Wolff doesn’t let the story hang on these author visits, however, as central to the book as they are.  Despite our narrator’s youthful self being stifled, the writer he becomes — the writer who writes this account — approaches this memoir of sorts with a cutting honesty but without easily answering the dilemmas encountered this school year.  Nothing is easily resolved, if it is ever resolved.  The end, in fact, is a sort of pseudo-resolution, and it’s excellent.  I’m not giving anything away when I say that Wolff completely reworks the perspective of the novel in the last few pages, not through a surprise twist or an epiphany but by unconventionally straying from the narrative he’d been so strict to follow up to that point, playing with our notions of the narrator’s aesthetic as well as his personal development — and justifications.

25 thoughts on “Tobias Wolff: Old School

  1. Nadia says:

    Sounds like quite a read. I have it on my shelf and have yet to read it, but I think I will now put it on my list of books to read this summer. I like the idea of how each author that comes to visit brings out something in the narrator that helps him to develop his writing. Also I love the idea of reading about a visit from Ayn Rand – what a visit that would! Great post!

  2. Trevor says:

    I wonder, Nadia, is Tobias Wolff one of those writers many of us have bought but not read? I know a few other people who have some of his books but have never picked them up. I’m glad I’m over whatever barrier there is. You’ll be glad you are too!

  3. Frances says:

    I think I have read everything Wolff has published, and whole-heartedly recommend his latest short story collection Our Story Begins. Love your comment here about the ending of the novel. So many friends have complained to me about it. Have always thought that the short story format at which he excels contributed to the nature of the ending. No need to provide closure in the expected manner as the story continues whether or not that might be on paper or not. Something to that effect.

  4. Trevor says:

    Thanks for your words about the ending, Frances. While I don’t mind convention, when a writer can break convention without making “breaking convention” the reason for breaking convention, I am always grateful. And I thought, in a way, that the ending actually brought the feel of the novel back to the “old school” era and gave the novel and “old school” feel, despite it all.

    I have heard from a good source that Our Story Begins is excellent, and I look forward to getting into Wolff’s short stories. I don’t have any of them yet, though, and since I do have This Boy’s Life on the shelf too, I look forward to reading it next!

  5. Randy says:

    I fell in love with Wolf’s short stories long ago. Back in the World particularly. I reside in the same region as he and his former fishin’ buds, Richard Ford and Raymond Carver… I have been meaning to try his Novels.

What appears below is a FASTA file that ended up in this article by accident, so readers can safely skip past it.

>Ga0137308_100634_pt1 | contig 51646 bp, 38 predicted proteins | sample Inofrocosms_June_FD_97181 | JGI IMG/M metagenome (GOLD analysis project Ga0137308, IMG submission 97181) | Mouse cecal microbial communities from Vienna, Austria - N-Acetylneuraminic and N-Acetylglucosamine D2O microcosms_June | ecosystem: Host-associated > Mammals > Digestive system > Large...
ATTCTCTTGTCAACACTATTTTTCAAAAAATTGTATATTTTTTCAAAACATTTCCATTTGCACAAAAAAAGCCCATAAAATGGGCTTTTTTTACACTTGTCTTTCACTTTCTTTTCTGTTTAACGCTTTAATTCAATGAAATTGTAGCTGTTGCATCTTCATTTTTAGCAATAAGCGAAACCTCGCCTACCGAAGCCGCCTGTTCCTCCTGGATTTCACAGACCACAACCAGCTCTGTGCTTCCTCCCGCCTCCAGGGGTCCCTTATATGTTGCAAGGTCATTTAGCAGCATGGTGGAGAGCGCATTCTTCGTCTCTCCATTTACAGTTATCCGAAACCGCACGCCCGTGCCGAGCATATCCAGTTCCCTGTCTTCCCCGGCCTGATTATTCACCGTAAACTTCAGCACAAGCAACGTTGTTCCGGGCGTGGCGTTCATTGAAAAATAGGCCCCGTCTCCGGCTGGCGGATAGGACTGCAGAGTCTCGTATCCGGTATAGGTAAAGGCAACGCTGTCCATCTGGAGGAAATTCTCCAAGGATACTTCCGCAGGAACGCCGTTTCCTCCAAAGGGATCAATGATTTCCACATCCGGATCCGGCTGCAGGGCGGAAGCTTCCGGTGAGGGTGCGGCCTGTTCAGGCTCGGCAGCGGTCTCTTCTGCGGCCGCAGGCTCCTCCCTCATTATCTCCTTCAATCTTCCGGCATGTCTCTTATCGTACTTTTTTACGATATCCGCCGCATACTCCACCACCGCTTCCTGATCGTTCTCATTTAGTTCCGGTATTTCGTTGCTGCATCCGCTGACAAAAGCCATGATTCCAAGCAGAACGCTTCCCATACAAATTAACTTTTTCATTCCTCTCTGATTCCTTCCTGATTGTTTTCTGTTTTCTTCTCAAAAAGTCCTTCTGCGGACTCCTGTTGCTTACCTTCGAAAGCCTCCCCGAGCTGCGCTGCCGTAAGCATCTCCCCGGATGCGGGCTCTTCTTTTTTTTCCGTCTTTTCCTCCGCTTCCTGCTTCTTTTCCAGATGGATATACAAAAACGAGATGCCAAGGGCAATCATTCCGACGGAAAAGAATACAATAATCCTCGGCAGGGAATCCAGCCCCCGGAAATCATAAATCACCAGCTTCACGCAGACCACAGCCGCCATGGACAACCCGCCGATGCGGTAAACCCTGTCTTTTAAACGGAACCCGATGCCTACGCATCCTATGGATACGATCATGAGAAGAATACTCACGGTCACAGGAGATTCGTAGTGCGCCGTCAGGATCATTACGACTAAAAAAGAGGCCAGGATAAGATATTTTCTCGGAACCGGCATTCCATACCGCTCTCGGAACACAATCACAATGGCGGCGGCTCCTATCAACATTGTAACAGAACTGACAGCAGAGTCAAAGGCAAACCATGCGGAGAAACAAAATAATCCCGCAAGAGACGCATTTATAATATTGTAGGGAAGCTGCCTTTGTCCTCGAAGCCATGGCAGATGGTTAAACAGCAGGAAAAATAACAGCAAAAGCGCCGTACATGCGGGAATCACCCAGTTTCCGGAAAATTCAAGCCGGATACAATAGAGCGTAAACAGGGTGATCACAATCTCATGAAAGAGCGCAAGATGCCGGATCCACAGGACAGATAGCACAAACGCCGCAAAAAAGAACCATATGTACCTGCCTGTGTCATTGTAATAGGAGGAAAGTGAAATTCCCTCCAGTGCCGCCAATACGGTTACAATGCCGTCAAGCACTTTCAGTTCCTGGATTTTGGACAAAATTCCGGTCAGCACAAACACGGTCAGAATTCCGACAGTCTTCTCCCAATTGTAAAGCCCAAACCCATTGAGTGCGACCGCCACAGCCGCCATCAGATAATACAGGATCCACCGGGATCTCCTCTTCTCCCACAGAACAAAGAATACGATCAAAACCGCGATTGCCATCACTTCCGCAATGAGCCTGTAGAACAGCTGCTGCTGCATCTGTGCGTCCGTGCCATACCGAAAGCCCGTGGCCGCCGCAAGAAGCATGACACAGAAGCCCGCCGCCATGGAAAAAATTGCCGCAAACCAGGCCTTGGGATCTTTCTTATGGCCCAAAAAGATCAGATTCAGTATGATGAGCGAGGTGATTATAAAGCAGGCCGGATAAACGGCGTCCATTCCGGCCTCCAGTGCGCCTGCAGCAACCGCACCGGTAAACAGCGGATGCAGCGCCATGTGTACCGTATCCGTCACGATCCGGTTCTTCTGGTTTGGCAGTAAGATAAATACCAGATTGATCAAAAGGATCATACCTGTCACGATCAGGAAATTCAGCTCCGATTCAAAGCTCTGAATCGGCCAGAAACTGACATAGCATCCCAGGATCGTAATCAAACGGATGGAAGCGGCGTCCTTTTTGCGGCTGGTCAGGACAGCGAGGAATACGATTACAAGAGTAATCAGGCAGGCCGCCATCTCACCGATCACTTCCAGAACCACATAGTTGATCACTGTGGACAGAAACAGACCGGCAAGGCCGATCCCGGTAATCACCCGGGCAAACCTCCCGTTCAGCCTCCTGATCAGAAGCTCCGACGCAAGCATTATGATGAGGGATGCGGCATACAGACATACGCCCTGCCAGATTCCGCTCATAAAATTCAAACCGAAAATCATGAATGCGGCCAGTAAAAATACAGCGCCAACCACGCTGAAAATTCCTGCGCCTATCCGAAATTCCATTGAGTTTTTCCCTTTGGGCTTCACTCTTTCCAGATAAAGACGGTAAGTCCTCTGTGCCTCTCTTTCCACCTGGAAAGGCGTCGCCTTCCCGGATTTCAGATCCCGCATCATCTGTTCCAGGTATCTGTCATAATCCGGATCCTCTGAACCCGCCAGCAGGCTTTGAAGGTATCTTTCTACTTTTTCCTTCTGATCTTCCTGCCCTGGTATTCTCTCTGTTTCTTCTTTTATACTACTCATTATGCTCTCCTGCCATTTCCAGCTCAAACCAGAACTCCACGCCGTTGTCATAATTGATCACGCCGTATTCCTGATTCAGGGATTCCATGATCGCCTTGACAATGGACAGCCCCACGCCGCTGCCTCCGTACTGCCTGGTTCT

6. Trevor says:

    Thanks for stopping by Randy. I was actually just checking out your new site, by the way. Looks excellent, and I look forward to your reviews (and comments)! By the way, now that you’ve commented here and I’ve approved it, no need to wait for my approval again (spammer, grumble).

    EDIT: That last bit should read “(spam, grumble)” or maybe “(spammers, grumble)” and is meant to refer to the reasoning behind the first-time commenter moderation and not to Randy’s comment :) .

  7. Isabel says:

    I read this work last summer. I really enjoyed it. I also tried not to give away too much in my review. It was hard, since it’s short.

  8. Isabel says:

    If you need a vacation, Mr. Woolf will be honored in November in Georgetown, TX (somewhat near Austin)

    http://southwestern.edu/library/writers-voice/Tobias_Wolff/index.html

  9. Trevor says:

    Thanks for the info, Isabel. Are you going to go?

  10. Thanks for this Trevor — I am a sucker for “school” books (as my next post will show, in a much lighter vein) and I did not know about this one. I will be ordering it pronto.

    I am working my way,very slowly, through Our Story Begins. While all short story writers benefit from being read in a slowish, disciplined fashion, Wolff positively demands it — not unlike Richard Yates. It looks from your review that I might find this book a little more friendly — I certainly like the premise.

  11. Trevor says:

    I hesitate to make promises about books, Kevin, but based on your interests and on the author’s skill and on the book itself, I’m pretty certain you’ll enjoy this one. I look forward to your thoughts.

    By the way, what are some of your favorite “school” books? I know you liked Yates’s A Good Schoo and Knowles A Separate Peace, and I know there are several out there, but what are some of the other classics? I have to throw in A Portrait of the Artist as a Young Man, it being one of my favorite books of all time.

  12. Off the top of my head:

    The Prime of Miss Jean Brodie, Muriel Spark
    To Serve Them All My Days, R.F. Delderfield
    Fifth Business, Robertson Davies (part one of the Deptford Trilogy which goes well beyond “school” but carries echoes of it throughout)
    Decline and Fall, Evelyn Waugh (okay, it is college, but still)
    The Secret History, Donna Tartt (so popular that, according to the NY Times, the Strand won’t even buy paperback versions from the book-pickers of Manhattan because it already has too many)

    I know I am short on British ones here but I am too lazy to go down to the basement and scan the shelves. Sorry about that.